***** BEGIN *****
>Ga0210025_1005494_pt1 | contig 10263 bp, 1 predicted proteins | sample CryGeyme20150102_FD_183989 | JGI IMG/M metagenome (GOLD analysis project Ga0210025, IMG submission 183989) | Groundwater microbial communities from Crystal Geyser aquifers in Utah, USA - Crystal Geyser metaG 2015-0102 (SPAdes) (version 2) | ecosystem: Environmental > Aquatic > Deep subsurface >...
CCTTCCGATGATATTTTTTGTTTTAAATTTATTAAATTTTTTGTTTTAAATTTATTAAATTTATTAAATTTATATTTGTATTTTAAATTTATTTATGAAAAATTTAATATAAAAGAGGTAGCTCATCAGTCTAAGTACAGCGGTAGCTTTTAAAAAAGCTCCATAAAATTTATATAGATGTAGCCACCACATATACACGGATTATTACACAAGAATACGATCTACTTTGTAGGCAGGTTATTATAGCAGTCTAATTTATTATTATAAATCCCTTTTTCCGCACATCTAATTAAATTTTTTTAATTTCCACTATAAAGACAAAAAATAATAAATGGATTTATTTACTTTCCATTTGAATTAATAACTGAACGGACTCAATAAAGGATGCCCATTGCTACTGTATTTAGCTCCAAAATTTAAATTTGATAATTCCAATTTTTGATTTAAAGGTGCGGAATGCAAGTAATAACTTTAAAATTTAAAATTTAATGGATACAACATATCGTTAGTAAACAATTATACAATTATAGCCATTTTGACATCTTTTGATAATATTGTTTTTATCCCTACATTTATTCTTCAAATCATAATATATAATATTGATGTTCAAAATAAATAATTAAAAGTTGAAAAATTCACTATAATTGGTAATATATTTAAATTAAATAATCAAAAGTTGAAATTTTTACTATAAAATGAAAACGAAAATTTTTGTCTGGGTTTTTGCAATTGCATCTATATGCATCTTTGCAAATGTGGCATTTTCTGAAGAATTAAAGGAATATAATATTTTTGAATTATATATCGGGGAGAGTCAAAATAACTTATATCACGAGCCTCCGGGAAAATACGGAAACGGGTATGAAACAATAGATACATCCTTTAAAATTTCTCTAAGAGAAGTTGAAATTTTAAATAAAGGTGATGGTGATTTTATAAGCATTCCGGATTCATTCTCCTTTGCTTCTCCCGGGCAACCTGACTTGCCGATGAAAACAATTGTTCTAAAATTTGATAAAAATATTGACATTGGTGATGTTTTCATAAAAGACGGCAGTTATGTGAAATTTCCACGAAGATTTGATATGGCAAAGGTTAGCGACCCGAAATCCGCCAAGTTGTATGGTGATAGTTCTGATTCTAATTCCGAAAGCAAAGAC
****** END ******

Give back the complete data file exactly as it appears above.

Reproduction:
>Ga0210025_1005494_pt1 | contig 10263 bp, 1 predicted proteins | sample CryGeyme20150102_FD_183989 | JGI IMG/M metagenome (GOLD analysis project Ga0210025, IMG submission 183989) | Groundwater microbial communities from Crystal Geyser aquifers in Utah, USA - Crystal Geyser metaG 2015-0102 (SPAdes) (version 2) | ecosystem: Environmental > Aquatic > Deep subsurface >...
CCTTCCGATGATATTTTTTGTTTTAAATTTATTAAATTTTTTGTTTTAAATTTATTAAATTTATTAAATTTATATTTGTATTTTAAATTTATTTATGAAAAATTTAATATAAAAGAGGTAGCTCATCAGTCTAAGTACAGCGGTAGCTTTTAAAAAAGCTCCATAAAATTTATATAGATGTAGCCACCACATATACACGGATTATTACACAAGAATACGATCTACTTTGTAGGCAGGTTATTATAGCAGTCTAATTTATTATTATAAATCCCTTTTTCCGCACATCTAATTAAATTTTTTTAATTTCCACTATAAAGACAAAAAATAATAAATGGATTTATTTACTTTCCATTTGAATTAATAACTGAACGGACTCAATAAAGGATGCCCATTGCTACTGTATTTAGCTCCAAAATTTAAATTTGATAATTCCAATTTTTGATTTAAAGGTGCGGAATGCAAGTAATAACTTTAAAATTTAAAATTTAATGGATACAACATATCGTTAGTAAACAATTATACAATTATAGCCATTTTGACATCTTTTGATAATATTGTTTTTATCCCTACATTTATTCTTCAAATCATAATATATAATATTGATGTTCAAAATAAATAATTAAAAGTTGAAAAATTCACTATAATTGGTAATATATTTAAATTAAATAATCAAAAGTTGAAATTTTTACTATAAAATGAAAACGAAAATTTTTGTCTGGGTTTTTGCAATTGCATCTATATGCATCTTTGCAAATGTGGCATTTTCTGAAGAATTAAAGGAATATAATATTTTTGAATTATATATCGGGGAGAGTCAAAATAACTTATATCACGAGCCTCCGGGAAAATACGGAAACGGGTATGAAACAATAGATACATCCTTTAAAATTTCTCTAAGAGAAGTTGAAATTTTAAATAAAGGTGATGGTGATTTTATAAGCATTCCGGATTCATTCTCCTTTGCTTCTCCCGGGCAACCTGACTTGCCGATGAAAACAATTGTTCTAAAATTTGATAAAAATATTGACATTGGTGATGTTTTCATAAAAGACGGCAGTTATGTGAAATTTCCACGAAGATTTGATATGGCAAAGGTTAGCGACCCGAAATCCGCCAAGTTGTATGGTGATAGTTCTGATTCTAATTCCGAAAGCAAAGAC